Words by Adaptors.
Anybody who has ever written or even attempted to write a song will know the difficulties that can be faced in getting everything balanced and just right. The most difficult thing to adapt to, though, is the fact that there’s no set way to write a song.
It can start with a melody, a drumbeat, a lyric or even just a conceptual idea. We’ve dissected our three latest singles, including Crystal Eye, to give you an idea of what we’re about and what goes into an Adaptors song. We’ll start with where the revision of our sound began, with the 2017 release of Closer.
Ever wondered exactly what goes into writing a song, start to finish? Adaptors share their process, and the stories behind their last three singles.
The lyrics to the track were inspired by a short story Abhishek read during the time of writing. The story revolves around an individual who is torn between the starry-eyed optimism of the future and the inescapable struggles of the present.
Closer began as a vocal melody in Abhishek’s head with some rough arrangement ideas, such as a chilled-out chorus alternating with a faster and more intense verse section. However, as chords were built around the melody, we realised the contrast was too stark and the verse had to become sedate as well. The overall relaxed atmosphere of the song is provided by the R&B-ish drum part (a la Timbaland-produced Aaliyah) and the Frusciante-like rhythm guitar part.
Further Chili Peppers influence can be discerned in Keelan’s bass part, inspired by Flea’s melodic movement between low and high notes, often fifths or octaves. This was reworked to create a circular chorus hook with a 7th note. The verse part for the bass had to #adapt to the chord changes of the updated rendition, retaining its key features but becoming more restrained and following the drums more deliberately. We then decided to increase the tempo to shake away the lethargy of the demo.
Bineal added a last-minute, spidery guitar line inspired by Radiohead’s Separator the day before recording, and this ended up ironically following Keelan’s groove instead. The chorus and verse bounce off each other almost like an internal dialogue and this fleshes out the concepts of duality and perspective that recur in our subsequent singles.
Conceptually, Bineal’s lyrics take a metaphor of gossamer (thin, barely visible, silk-like) as a feeble way to hide one’s true self. The idea is attacked to show reality must eventually be faced. The song can be seen in two ways; an attack on someone for not being true to themselves, and as a love song about broken trust. This is especially emphasised through the moon metaphor “…a mere reflection, a lie.”
The vocal part was also originally sung in the lower octave, inspired by several Nick Cave songs. However, the part was later doubled an octave higher to add more presence and power, which adds another layer of duality.
Extensive listening to David Byrne’s funky, scratchy, yet paranoid style in the Talking Heads largely inspired the main guitar riff of Gossamer. The textures on U2’s Achtung Baby have also had a big influence on us collectively, which can be heard in the almost industrial feel of the scraping riff and pounding drums. Bineal’s aim was to build a song on a super-tight rhythmic groove with everyone accenting the same notes and this was achieved by tying the drums with the guitars.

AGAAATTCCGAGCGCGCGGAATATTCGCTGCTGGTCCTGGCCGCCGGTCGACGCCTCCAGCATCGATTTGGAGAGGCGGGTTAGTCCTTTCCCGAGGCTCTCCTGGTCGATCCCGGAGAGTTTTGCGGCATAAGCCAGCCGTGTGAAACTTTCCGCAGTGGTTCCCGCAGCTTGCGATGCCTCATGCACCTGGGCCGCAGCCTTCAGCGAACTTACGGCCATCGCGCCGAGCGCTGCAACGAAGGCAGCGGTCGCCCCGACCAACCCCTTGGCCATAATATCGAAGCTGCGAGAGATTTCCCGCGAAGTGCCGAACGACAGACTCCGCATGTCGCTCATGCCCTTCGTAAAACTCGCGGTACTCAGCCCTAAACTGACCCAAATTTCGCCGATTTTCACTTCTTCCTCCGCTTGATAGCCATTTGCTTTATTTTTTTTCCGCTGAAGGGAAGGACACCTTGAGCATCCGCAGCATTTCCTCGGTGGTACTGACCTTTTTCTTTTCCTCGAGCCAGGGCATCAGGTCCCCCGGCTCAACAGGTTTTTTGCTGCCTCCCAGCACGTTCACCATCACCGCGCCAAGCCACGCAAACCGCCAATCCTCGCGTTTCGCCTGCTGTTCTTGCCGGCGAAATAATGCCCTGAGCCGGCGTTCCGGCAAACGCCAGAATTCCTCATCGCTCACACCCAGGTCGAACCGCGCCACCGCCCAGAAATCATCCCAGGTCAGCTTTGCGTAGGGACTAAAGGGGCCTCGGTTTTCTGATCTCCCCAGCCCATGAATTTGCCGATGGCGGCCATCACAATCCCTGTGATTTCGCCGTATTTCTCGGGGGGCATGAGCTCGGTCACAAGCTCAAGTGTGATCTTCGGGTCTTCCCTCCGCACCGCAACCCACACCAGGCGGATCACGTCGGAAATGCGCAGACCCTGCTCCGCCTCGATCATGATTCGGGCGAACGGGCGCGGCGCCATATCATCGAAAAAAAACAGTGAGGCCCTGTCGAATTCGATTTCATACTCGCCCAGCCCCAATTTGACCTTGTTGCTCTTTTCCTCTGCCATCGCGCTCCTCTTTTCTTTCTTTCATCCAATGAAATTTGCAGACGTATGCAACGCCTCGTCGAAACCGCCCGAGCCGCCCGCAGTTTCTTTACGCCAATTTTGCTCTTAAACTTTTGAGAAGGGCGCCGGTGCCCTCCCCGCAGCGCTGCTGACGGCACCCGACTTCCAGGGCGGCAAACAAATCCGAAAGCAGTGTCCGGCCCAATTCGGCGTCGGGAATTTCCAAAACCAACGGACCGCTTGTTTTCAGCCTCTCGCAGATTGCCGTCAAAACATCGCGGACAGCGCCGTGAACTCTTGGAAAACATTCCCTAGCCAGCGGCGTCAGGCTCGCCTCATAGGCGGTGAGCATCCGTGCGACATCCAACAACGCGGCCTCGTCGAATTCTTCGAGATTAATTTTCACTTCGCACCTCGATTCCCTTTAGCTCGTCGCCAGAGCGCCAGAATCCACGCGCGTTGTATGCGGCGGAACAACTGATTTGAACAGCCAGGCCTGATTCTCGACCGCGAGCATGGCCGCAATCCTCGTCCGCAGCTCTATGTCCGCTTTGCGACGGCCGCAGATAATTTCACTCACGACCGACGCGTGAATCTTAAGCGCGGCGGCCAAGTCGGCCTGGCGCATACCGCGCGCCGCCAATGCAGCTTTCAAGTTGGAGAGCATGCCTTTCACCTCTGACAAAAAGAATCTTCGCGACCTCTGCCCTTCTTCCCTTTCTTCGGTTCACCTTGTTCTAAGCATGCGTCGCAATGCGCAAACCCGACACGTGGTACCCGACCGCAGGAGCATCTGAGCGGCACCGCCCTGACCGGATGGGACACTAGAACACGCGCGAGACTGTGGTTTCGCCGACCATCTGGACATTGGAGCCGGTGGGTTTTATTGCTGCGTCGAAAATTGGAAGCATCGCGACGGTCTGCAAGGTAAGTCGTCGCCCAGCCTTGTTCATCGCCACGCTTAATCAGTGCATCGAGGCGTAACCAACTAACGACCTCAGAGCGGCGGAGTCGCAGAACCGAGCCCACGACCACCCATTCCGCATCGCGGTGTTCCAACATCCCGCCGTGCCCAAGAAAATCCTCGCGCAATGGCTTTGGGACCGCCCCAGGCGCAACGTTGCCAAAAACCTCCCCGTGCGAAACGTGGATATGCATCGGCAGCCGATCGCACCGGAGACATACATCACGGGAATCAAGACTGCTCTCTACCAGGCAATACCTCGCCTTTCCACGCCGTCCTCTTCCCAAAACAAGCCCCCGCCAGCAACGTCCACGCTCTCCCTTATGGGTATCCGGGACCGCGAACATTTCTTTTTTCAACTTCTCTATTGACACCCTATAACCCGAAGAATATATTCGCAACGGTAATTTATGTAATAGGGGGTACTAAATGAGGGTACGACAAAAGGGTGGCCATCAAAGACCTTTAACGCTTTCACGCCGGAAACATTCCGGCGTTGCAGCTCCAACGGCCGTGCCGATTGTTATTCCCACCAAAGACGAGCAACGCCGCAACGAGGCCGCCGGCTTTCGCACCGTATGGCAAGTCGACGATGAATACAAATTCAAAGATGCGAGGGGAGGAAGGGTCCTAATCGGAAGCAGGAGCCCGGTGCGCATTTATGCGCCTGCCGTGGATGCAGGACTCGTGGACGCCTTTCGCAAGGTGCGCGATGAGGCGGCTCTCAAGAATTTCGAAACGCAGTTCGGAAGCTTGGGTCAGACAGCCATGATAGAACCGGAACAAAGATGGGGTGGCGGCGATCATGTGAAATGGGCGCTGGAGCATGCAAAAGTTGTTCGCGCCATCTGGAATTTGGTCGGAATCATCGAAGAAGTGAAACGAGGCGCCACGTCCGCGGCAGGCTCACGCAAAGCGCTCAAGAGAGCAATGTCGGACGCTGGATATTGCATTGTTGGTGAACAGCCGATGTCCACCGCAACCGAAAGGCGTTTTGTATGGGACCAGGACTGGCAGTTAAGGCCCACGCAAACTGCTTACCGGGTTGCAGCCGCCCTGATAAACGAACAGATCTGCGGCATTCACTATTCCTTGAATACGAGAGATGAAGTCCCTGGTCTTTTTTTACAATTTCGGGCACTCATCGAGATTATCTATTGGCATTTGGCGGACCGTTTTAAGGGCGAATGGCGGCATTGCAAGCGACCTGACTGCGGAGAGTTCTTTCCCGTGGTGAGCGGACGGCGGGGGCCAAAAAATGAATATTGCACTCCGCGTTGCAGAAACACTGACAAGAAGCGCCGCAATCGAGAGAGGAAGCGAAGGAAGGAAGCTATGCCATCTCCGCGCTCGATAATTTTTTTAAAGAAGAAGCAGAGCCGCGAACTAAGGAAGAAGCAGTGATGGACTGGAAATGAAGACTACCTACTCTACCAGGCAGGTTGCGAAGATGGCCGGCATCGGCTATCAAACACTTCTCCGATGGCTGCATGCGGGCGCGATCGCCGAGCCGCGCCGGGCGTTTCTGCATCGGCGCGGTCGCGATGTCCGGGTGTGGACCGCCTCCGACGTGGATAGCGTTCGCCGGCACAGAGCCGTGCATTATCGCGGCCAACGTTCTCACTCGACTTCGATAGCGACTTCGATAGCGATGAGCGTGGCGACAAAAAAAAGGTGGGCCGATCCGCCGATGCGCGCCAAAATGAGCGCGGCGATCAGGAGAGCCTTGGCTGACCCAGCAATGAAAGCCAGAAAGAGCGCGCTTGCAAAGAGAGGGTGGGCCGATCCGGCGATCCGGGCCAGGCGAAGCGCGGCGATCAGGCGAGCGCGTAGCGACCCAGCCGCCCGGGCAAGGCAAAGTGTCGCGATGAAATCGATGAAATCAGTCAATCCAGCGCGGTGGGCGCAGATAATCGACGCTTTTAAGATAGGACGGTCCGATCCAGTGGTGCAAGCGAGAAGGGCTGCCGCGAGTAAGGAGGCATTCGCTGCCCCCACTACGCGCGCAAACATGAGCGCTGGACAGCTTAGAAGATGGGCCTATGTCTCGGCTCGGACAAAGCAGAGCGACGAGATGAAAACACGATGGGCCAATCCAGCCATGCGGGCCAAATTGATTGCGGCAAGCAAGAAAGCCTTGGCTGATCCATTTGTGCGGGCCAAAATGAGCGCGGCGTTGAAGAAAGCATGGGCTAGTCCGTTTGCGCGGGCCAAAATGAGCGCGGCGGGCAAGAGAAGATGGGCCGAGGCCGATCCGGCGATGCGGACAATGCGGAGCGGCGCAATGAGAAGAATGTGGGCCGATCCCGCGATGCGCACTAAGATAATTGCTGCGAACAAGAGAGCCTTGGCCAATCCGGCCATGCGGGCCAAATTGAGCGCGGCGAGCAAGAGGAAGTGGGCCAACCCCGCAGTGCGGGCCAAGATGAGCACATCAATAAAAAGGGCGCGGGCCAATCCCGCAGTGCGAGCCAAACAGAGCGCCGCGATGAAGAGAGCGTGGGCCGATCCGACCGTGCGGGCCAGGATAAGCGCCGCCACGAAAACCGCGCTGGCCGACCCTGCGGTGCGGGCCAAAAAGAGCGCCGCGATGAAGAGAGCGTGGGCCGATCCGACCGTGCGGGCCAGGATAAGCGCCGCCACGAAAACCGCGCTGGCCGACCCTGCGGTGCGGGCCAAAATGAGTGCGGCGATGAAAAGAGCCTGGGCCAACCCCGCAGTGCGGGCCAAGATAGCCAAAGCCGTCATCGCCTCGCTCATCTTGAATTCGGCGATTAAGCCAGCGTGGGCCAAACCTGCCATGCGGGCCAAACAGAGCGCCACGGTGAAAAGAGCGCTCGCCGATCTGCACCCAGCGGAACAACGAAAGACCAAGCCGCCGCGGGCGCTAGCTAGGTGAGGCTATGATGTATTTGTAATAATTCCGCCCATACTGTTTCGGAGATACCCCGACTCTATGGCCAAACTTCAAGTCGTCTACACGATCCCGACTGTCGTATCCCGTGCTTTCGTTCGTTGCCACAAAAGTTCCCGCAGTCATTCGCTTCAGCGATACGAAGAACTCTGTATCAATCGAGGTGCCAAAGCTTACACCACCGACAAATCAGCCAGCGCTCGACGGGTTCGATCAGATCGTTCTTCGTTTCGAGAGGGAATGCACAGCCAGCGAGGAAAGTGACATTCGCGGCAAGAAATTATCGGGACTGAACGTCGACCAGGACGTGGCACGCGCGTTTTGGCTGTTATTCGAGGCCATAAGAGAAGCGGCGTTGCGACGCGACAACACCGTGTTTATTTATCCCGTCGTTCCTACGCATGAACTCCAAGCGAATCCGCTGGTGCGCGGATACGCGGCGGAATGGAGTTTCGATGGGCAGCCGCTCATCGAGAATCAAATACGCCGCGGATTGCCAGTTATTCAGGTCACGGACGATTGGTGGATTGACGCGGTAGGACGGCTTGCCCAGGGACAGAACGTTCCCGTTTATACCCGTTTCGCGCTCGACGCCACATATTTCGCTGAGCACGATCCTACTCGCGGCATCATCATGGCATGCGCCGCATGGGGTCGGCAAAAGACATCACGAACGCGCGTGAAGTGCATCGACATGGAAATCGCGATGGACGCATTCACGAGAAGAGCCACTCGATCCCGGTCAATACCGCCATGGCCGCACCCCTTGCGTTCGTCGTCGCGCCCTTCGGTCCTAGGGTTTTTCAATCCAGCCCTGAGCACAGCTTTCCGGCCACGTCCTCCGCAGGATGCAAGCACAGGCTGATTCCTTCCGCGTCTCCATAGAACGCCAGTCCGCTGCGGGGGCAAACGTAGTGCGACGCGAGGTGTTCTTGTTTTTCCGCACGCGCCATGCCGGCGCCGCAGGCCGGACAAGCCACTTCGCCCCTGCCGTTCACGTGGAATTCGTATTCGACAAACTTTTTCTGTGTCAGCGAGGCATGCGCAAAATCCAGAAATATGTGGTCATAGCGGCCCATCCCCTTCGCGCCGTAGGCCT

With the tight groove building in the verse, we needed an emphatic, yet contrasting, chorus to match up to the powerful vocal. Abhishek’s idea for the chorus guitar leads was to have something cut through and support the vocal melody. Keelan’s bass leads serve a similar role, breaking into mini solos by the end of each repetition, guided by Bineal’s suggestion to play “something bluesy”.
Ideas of perspective and duality form the core of Crystal Eye, with the so-called crystal eye acting as a metaphor for clarity of perspective. The chorus brings in the duality aspect with “I want to see what you see, through your crystal eye”, showing the human desire to see things the way others do. Abhishek’s idea to divide the vocals into a duet really added weight to the duality aspect, making the song work as a dialogue between another person or even the same person in a different timeline (a future self).
Few people would imagine Beatles or Byrds-like jangle guitars on hearing Crystal Eye, but that is how the song started: as an acoustic rhythm part with ringing open B and high E strings to maintain a strand of hope over the darker, more ambivalent power chords underneath. Bineal quickly translated this to a strings/keyboard arrangement to better accompany the power and attack of the piano, fuzz bass and fast-paced electronic drumbeat. The disparate elements combine to create a soundscape not unlike Massive Attack’s Unfinished Sympathy, or even Hans Zimmer’s soundtrack work as Keelan and another poiznted out.
The song is kept grounded by the ever-present piano chords and fuzz bass, occasionally broken up by Keelan’s penchant for bass slides. The coda contains a previously unused bass part Keelan conceived during the demo session that followed the same octave motivation as Closer. He created a running melody for urgency and double-tracked the bass to make the most of the low fuzz notes.
Subtle changes are brought in by the bleeding guitar-work through the verse, which invoke tracks like There There by Radiohead. These changes slowly ring out to the listener until they break into a more jarring and elephantine group of bends at the end of the song. The bends are not dissimilar to Jimmy Page’s in Dazed and Confused, structured instead in an ascending pattern to retain the hopeful aspect of the song rather than the terrifying, descending patterns of the Zeppelin classic.
Adaptors will be launching Crystal Eye live at Oxford Art Factory on Saturday, February 10th. Find out all the details here.